Protege, for the home choices, I didn't purposely limit to home audio manufacturers.  It just seemed that, from the hundreds of reviews and comments I've read, including pro reviews, these were the best closed-back, over-ear models below $400 that would provide the SQ I like.  Billy suggested Momentums, but based on all the reviews, they seemed a bit bass heavy and perhaps not that comfortable.  Truthfully, if I could go open-back, I would have probably jumped on the perennial favorite HD650's and called it a day (although I'm sorely tempted by the ortho and planar models out there, as I love detail and spacious sound).  Given that I have a very good source in the Esoteric K-03, would I hear a significant difference if I upped the budget significantly above $500?

post #7 of 15
Well, what you probably *should* do is quadruple your budget and go for the Audeze LCD-XC... tongue.gif

Upper end closed is a hard segment for exactly the reasons you give - when you start talking about $400+, the buyer often wants the spaciousness and other characteristics an open 'phone will give. The mid-to-high-end buyer looking for isolation often ends-up with IEMs or custom IEMs. You probably still won't get the soundstage of the best open phones, but you can get the clarity and other attributes. I'm having a hard time coming up with a highly rated closed 'phone at $500 other than the Alpha Dogs. The Fostex TH600 costs considerably more than that. The old Denon D5000 would have probably been the recommendation - but they were discontinued when D&M decided to chase the Beats crowd.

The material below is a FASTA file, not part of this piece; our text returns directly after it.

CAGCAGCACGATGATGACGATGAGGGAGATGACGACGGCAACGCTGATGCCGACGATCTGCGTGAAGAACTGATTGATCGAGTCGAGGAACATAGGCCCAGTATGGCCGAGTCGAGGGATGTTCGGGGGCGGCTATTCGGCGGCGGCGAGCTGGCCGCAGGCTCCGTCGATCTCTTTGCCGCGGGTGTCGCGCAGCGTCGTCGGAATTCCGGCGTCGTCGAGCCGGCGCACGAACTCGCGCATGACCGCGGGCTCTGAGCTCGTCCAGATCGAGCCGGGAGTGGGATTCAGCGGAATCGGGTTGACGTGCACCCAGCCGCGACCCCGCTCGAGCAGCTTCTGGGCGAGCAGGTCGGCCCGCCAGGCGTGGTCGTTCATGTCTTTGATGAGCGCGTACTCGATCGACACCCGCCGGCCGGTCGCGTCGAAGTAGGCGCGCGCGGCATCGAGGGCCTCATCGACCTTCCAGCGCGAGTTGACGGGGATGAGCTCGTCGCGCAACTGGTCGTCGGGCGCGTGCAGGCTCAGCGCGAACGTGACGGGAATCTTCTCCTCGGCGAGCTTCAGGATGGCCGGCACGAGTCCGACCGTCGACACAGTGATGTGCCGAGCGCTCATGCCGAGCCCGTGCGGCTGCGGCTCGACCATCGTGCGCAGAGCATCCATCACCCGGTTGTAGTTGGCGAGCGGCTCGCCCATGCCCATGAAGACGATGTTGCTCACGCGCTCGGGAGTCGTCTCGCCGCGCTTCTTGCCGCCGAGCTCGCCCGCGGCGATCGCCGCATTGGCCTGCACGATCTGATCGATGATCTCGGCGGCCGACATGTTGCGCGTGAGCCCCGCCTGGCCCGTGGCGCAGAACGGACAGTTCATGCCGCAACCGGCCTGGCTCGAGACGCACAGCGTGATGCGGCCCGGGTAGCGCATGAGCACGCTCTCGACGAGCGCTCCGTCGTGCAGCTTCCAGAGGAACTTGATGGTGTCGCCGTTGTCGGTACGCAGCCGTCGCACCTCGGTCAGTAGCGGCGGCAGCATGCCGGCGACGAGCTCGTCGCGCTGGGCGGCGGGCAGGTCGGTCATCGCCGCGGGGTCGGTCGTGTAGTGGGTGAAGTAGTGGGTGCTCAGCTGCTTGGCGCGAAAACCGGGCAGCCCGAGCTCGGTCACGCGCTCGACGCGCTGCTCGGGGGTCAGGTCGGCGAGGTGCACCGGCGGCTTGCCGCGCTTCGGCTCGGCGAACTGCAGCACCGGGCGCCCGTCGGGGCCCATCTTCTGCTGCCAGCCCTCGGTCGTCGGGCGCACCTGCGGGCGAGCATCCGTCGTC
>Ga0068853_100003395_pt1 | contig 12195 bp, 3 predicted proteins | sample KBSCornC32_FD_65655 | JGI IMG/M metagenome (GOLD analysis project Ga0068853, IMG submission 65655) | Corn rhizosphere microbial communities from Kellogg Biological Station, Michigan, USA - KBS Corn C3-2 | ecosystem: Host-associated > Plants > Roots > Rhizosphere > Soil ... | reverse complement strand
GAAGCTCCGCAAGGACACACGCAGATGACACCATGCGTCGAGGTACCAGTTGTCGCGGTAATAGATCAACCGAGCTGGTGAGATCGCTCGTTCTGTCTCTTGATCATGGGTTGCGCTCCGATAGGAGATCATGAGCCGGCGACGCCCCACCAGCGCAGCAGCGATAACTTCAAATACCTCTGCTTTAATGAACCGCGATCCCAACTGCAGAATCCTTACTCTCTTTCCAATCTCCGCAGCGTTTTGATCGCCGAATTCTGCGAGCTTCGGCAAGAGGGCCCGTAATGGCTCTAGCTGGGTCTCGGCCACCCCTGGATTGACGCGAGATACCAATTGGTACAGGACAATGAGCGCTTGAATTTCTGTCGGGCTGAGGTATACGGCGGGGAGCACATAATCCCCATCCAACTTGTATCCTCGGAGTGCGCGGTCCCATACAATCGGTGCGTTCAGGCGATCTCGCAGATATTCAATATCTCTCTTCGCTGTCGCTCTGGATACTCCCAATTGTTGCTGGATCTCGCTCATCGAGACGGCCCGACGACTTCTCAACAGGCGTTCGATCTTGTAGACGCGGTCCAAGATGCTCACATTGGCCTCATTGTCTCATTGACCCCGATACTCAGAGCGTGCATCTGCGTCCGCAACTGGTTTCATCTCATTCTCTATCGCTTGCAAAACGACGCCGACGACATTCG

I don't know - maybe I'm forgetting something obvious??

Edit:

Well, one obvious closed $500 'phone I forgot is the fairly new Shure SRH1540. I haven't heard them - but there is an unboxing on the front page of head-fi.
Edited by billybob_jcv - 1/24/14 at 8:19am
post #8 of 15
Thread Starter 

Thanks Billybob.  I'm trying to keep my first foray reasonable in terms of cost, but I have peeked at the Audeze and the Fostex.  In fact, the Fostex TH600 is probably my step-up option at this point (i have done a lot of research, but there are sooo many headphones out there, and just as many opinions, lol).  My concern with the 'Dogs is that I believe they are modded phones by a very small company (or one guy?), and I'm a little concerned about that as respects support, warranty, etc.  Am I wrong about that? (To be honest, haven't really researched them yet, my perspective is based on skimming articles/reviews).  My other concern is of course once you go up the tree, you need to up the amp budget as well.

 

I guess the big question is, will I hear a BIG difference in SQ if I step up to the Fostex TH600?


Edited by jeffkad - 1/24/14 at 8:21am
post #9 of 15
You are correct - a fellow named Dan *is* Mr. Speakers - I'm not sure the size of his staff - but it is certainly not very big. Now, with that being said, Dan is a heck of a nice guy (I met him briefly at a head-fi meet) and for the last few years he has been a solid supporter of head-fi and head-fiers all over the world. No one can predict the future, and this industry is littered with little guys that disappear into the wind - but I think at least for the present, I would put the service Dan gives far above what you might get from one of the faceless corporations with names that start with Sony, Denon & Pioneer...

I also think it's really, really hard for someone else to tell you whether spending more will be a significant improvement in SQ *for you* - there is no doubt the incremental change between spending $300 and $500 is much smaller than when spending $100 instead of $20 - and the different between $500 and $1000 is even smaller.

I think in the end, you just have to make the bet and roll the dice. If you don't like them, sell them in the head-fi buy/sell and try something else!
post #10 of 15
Oh -and I found another obvious choice at ~$500 that I had forgotten: Audio-Technica ATH-W1000X. I have no idea how they sound, but they are beautiful 'cans! There is also a fairly active market making exotic wood cups that make them even more beautiful - almost too beautiful to use!